The largest guns on Corregidor were 12inch caliber while the other forts had 14inch guns. Since Corregidor had more real estate than the others my question is why was Corregidor not armed with larger guns? I can only surmise that when Fort Mills was being constructed the 14inchers were not fully proven while the 12inchers were "off the shelf", so to speak. Any views on this gents?
There were more 12-inch tubes and carriages available in the US when the island began its fortification and the plans to build the big batteries revolved around what can be shipped and mounted in the P.I. There were plans to upgrade the weapons of the Rock but the Washington Treaty (also the Five Power Treaty) prevented the additional build up of fortifications and armaments after the "Smith Brothers" (Hearn and Smith) were installed. Even the plans to install a 16-inch gun in a turret at La Monja Island was scrapped because of this.
There were only a few 14-inchers but of the first four produced, M1907 (tube and carriage) #2 and # 4 tube went straight away to Fort Frank in Carabao Island, and then later two M1910 tubes in M1907 carriage went to Caballo after several years. Fort Drum was a special case and these were built before any limitations were imposed. The 14-inch was a good gun but they were few in numbers to start with during the initial build up of the island defenses.
I came across this information when reading about the USS Olympia:
"In 1910, the four 8 inch guns were removed along with their turrets, and a single 5 inch gun was mounted in each turret location. Two of the guns were sent to the Philippines for use in the armament of Corregidor. The other two were returned to Union Iron Works where they are now on display."
According to John Moffett: "The gun barrel [from Battery RJ43], the only 8 inch one on Corregidor, is now on display at the North Dock."
It is also described as a dismounted M1888. Is there any chance this is really the Olympia gun?
Excuse me if this info is on the boards already but I didn't find anything in a search.
Armyjunk is right. The one on display at the North Dock of Corregidor is an army tube. It was part of the seven (7) 8-inch M1888 railway guns that are to be mounted on a modified barbette carriage for the Philippine In Land Sea defense project. Only two were mounted. One at Sasyain Point in Bataan and the other at Corregidor were it became Battery RJ-43.
A friend, John Duresky, sent me those two video URLs.
This video shows the 12-inch mortars and a 16-inch gun firing in forts at San Francisco.
This video shows US Army Coastal Artillery firing at Fort MacArthur:
Here are two screen shots.
U627. This picture is a screenshot of US Army Coastal Artillery practice firing in US Army forts at San Francisco and is from the URL:
U628. This picture is a screenshot of US Army Coastal Artillery practice firing in US Army forts at San Francisco and is from the URL:
John Duresky and I are communicating because he wants to write a book about Army Lt Chester K Britt, who was one of 1,619 POWs that were on the Oryoku Maru.
He wrote me this:
I wrote to you back in October, so just a quick summary, I am writing a book with a friend of mine, Lt Col David Britt, USAF (Ret). His father, Army Lt Chester K Britt, was one of 1,619 POWs that were on the Oryoku Maru. Lt Britt was first assigned to Fort Wint on Grande Island in 1940, then when it was abandoned on about December 24, 1941, he fought on Bataan, was on the Bataan Death March, then spent the next 2-1/2 years at Camp O'Donnell, Cabanatuan, Davao Penal Colony, and Bilibid Prison which he left at the end to board the Oryoku Maru. He survived the Oryoku Maru, then the Enoura Maru, then the Brazil Maru, then 3 months at Fukuoka POW Camp #3, then almost 4 months at the POW camp in Mukden Manchuria. He was freed on August 16, 1945. He died in 1953 due to health problems from his time as a POW. When he died my friend was only four years old. This is Lt Britt's memorial page from West Point. He graduated on June 11, 1940.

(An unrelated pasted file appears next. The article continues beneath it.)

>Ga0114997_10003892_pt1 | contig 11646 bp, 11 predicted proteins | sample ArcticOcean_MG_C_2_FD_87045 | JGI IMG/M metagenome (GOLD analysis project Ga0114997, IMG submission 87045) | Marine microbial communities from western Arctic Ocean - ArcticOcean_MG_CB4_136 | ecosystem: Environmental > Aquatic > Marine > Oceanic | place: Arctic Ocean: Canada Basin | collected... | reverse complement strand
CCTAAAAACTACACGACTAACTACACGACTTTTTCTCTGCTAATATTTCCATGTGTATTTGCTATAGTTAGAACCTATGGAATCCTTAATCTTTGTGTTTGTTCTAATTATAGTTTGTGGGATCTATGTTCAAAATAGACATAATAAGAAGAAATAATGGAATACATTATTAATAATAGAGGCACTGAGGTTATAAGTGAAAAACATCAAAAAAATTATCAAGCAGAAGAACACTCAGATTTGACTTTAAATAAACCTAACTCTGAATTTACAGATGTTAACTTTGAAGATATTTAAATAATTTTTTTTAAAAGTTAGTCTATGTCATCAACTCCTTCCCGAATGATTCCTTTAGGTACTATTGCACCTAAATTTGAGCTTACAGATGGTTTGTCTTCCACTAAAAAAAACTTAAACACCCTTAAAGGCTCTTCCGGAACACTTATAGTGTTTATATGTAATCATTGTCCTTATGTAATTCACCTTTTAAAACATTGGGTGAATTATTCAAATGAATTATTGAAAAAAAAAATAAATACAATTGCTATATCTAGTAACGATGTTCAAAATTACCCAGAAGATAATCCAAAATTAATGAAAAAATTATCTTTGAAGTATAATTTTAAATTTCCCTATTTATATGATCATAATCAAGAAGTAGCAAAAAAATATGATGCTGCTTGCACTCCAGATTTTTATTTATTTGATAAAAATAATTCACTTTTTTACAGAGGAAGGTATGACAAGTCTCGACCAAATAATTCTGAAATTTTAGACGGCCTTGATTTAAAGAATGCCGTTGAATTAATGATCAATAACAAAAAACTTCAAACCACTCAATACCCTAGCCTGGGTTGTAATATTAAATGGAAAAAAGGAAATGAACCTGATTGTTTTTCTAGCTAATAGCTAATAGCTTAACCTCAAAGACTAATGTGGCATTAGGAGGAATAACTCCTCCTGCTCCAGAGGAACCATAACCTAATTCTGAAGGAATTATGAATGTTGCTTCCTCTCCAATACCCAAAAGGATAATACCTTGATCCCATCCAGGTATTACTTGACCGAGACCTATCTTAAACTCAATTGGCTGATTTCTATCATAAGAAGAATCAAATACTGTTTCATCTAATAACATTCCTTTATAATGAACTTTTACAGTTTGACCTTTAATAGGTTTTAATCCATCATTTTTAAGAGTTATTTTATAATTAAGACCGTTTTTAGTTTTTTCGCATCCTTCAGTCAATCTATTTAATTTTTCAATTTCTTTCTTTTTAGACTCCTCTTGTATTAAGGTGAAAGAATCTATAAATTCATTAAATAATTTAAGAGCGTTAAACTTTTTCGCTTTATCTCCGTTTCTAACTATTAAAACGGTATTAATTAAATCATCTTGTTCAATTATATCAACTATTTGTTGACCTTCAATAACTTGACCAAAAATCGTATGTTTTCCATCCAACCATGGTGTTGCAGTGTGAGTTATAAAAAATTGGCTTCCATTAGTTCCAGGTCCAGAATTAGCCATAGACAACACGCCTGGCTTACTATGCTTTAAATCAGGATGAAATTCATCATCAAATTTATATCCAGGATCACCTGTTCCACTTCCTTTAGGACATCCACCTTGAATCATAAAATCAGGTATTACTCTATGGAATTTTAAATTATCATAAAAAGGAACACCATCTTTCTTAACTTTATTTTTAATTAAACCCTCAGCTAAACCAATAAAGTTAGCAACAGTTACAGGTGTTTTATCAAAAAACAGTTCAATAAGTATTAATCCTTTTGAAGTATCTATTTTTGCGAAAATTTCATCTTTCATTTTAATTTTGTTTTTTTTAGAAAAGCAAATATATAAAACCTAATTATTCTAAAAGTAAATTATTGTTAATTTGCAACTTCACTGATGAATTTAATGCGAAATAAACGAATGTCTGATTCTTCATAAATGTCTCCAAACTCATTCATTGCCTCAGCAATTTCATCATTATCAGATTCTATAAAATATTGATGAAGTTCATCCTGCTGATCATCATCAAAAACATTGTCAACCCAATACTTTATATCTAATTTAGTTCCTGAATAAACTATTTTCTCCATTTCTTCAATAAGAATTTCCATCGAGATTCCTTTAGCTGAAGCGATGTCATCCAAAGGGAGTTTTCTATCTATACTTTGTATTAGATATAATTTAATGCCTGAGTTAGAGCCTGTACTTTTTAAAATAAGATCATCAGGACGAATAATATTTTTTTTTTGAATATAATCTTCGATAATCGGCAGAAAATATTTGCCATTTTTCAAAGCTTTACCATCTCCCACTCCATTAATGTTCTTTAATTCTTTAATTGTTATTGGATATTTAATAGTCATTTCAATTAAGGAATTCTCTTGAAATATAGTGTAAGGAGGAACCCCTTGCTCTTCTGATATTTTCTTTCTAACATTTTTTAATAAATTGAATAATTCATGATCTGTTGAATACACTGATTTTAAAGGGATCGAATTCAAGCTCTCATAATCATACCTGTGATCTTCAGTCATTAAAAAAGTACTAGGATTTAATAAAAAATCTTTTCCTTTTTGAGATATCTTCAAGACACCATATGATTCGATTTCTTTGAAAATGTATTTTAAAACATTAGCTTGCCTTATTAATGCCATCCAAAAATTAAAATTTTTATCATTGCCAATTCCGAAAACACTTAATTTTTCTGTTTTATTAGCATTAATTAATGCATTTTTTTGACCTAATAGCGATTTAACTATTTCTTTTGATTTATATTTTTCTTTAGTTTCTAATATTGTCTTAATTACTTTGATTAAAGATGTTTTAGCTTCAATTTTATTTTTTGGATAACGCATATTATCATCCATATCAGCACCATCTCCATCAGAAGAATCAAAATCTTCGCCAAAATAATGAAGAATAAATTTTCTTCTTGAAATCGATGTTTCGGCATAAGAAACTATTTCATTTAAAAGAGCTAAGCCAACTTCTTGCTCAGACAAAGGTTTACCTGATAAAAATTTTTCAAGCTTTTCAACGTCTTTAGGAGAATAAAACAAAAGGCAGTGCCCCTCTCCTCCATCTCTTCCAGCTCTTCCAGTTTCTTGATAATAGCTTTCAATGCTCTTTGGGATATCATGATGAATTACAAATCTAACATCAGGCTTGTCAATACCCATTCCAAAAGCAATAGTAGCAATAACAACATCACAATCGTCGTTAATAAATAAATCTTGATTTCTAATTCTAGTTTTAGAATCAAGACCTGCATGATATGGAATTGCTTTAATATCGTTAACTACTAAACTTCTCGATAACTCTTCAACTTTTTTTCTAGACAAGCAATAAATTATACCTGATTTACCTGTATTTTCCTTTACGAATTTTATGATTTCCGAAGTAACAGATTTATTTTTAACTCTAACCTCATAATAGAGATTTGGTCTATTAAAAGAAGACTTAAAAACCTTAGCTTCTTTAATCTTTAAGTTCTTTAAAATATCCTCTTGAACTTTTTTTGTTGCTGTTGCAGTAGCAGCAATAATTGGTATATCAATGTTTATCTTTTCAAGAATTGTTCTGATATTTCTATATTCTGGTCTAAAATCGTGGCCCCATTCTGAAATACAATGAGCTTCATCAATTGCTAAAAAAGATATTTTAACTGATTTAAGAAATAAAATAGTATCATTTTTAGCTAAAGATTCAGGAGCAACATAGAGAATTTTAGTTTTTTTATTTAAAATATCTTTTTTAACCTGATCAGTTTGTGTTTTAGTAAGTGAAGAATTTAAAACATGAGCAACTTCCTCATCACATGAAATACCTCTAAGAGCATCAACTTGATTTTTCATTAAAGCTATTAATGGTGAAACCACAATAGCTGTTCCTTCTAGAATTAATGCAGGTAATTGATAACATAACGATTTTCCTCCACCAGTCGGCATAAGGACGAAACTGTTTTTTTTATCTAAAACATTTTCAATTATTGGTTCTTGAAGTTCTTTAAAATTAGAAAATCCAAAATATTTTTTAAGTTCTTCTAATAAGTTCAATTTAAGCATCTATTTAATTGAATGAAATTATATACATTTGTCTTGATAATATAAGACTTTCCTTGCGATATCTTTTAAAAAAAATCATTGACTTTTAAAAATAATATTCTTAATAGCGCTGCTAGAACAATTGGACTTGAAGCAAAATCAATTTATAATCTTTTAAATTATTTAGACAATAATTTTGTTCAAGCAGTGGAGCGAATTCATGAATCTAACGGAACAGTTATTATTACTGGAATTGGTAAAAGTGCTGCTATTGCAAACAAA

There is a potential alternate reason for the selection of the 12 inch vice 14 inch for Corregidor. At the time when the 12 inch M1901 DC carriages(which were those emplaced on Corregidor) were originally designed for the M1900 gun, This gun was boosted to a 3200 FPS muzzle velocity. This was supposed to boost the penetration of the 12 inch gun to equal the armor penetration of the 14 inch gun. This ws true, but as with many things produced by the ordnance department, and not the operator there was a major problem. The 1900 gun was so high powered it was worn out in 75 rounds or less. Additionally the M1900 gun was designed with such a small chamber it proved extremely difficult to ram the powderThus it was possible to wear out the gun before half of the shells in the magazine were fired. This is the reason the later M1901 dc cariages and those with worn out M1900 guns were equipped with M1895 guns. Thus there is a good possibility that when the fortifications were first designed the coast artillery did not feel the need to plan for 14 inch guns as the 12 would be the equivalent.
One correction. My aging mind was in error. The original muzzle velocity of the 12 inch M 1900 gun was 2500 fps. This was reduced to 2250 fps by the expedient of reducing the powder charge and enlarging the chamber. Th increased the tube life from 75 to 200 full charge rounds.
Artem: I use to work in that shipyard. Heard of D. Cleland through my uncles who were previous generations that worked there. Saw a photo or two of D.Cleland in the shipyard library. If my memory is correct I saw his grave out in the city's protestant cemetery.
May 11, 2020 8:24:25 GMT 8
faulkvi2: Hi! My name is Vickie. I am here to learn more about the Defenders of Bataan and Corregidor and to honor the life of my Uncle, Pvt Eugene Mott, who has not been returned to us after his death on the Oryoku Maru.
Jun 20, 2020 10:59:59 GMT 8